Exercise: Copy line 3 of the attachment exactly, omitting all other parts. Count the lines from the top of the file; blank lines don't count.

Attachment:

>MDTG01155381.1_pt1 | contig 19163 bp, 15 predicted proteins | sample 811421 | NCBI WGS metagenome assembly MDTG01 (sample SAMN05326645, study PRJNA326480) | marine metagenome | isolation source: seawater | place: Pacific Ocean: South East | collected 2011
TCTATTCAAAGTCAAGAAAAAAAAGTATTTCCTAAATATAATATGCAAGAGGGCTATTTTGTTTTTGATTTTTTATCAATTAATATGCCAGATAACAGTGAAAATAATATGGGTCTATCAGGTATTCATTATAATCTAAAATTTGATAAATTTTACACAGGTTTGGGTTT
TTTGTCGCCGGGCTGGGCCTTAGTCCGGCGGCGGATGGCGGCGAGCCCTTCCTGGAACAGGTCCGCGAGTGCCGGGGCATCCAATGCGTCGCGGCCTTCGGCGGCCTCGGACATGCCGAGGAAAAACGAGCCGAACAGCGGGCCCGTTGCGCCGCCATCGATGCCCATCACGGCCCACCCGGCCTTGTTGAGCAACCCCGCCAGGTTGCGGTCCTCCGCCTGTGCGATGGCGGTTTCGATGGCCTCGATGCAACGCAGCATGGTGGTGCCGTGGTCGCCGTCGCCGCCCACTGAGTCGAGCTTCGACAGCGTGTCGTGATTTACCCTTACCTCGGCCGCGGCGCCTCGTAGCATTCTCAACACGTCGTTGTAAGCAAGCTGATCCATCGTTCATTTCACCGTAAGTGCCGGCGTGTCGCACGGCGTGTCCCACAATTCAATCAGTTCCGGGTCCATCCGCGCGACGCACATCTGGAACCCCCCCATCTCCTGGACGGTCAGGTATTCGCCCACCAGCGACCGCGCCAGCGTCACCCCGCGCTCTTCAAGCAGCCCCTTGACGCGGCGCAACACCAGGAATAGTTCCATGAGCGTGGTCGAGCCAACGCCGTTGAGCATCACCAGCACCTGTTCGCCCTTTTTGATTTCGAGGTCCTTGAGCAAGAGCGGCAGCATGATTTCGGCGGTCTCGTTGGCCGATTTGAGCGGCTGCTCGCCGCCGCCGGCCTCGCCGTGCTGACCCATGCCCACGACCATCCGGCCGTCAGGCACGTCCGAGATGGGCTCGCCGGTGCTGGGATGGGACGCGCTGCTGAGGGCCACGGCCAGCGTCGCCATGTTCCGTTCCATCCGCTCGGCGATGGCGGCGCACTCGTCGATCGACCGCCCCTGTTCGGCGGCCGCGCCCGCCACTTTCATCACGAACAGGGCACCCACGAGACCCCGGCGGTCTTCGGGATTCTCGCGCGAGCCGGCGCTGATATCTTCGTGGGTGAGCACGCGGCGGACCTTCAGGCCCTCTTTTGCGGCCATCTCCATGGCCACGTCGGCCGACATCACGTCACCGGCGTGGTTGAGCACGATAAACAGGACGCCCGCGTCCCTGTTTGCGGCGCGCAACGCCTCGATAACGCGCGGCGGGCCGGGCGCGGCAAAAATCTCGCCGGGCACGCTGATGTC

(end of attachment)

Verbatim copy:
TTTGTCGCCGGGCTGGGCCTTAGTCCGGCGGCGGATGGCGGCGAGCCCTTCCTGGAACAGGTCCGCGAGTGCCGGGGCATCCAATGCGTCGCGGCCTTCGGCGGCCTCGGACATGCCGAGGAAAAACGAGCCGAACAGCGGGCCCGTTGCGCCGCCATCGATGCCCATCACGGCCCACCCGGCCTTGTTGAGCAACCCCGCCAGGTTGCGGTCCTCCGCCTGTGCGATGGCGGTTTCGATGGCCTCGATGCAACGCAGCATGGTGGTGCCGTGGTCGCCGTCGCCGCCCACTGAGTCGAGCTTCGACAGCGTGTCGTGATTTACCCTTACCTCGGCCGCGGCGCCTCGTAGCATTCTCAACACGTCGTTGTAAGCAAGCTGATCCATCGTTCATTTCACCGTAAGTGCCGGCGTGTCGCACGGCGTGTCCCACAATTCAATCAGTTCCGGGTCCATCCGCGCGACGCACATCTGGAACCCCCCCATCTCCTGGACGGTCAGGTATTCGCCCACCAGCGACCGCGCCAGCGTCACCCCGCGCTCTTCAAGCAGCCCCTTGACGCGGCGCAACACCAGGAATAGTTCCATGAGCGTGGTCGAGCCAACGCCGTTGAGCATCACCAGCACCTGTTCGCCCTTTTTGATTTCGAGGTCCTTGAGCAAGAGCGGCAGCATGATTTCGGCGGTCTCGTTGGCCGATTTGAGCGGCTGCTCGCCGCCGCCGGCCTCGCCGTGCTGACCCATGCCCACGACCATCCGGCCGTCAGGCACGTCCGAGATGGGCTCGCCGGTGCTGGGATGGGACGCGCTGCTGAGGGCCACGGCCAGCGTCGCCATGTTCCGTTCCATCCGCTCGGCGATGGCGGCGCACTCGTCGATCGACCGCCCCTGTTCGGCGGCCGCGCCCGCCACTTTCATCACGAACAGGGCACCCACGAGACCCCGGCGGTCTTCGGGATTCTCGCGCGAGCCGGCGCTGATATCTTCGTGGGTGAGCACGCGGCGGACCTTCAGGCCCTCTTTTGCGGCCATCTCCATGGCCACGTCGGCCGACATCACGTCACCGGCGTGGTTGAGCACGATAAACAGGACGCCCGCGTCCCTGTTTGCGGCGCGCAACGCCTCGATAACGCGCGGCGGGCCGGGCGCGGCAAAAATCTCGCCGGGCACGCTGATGTC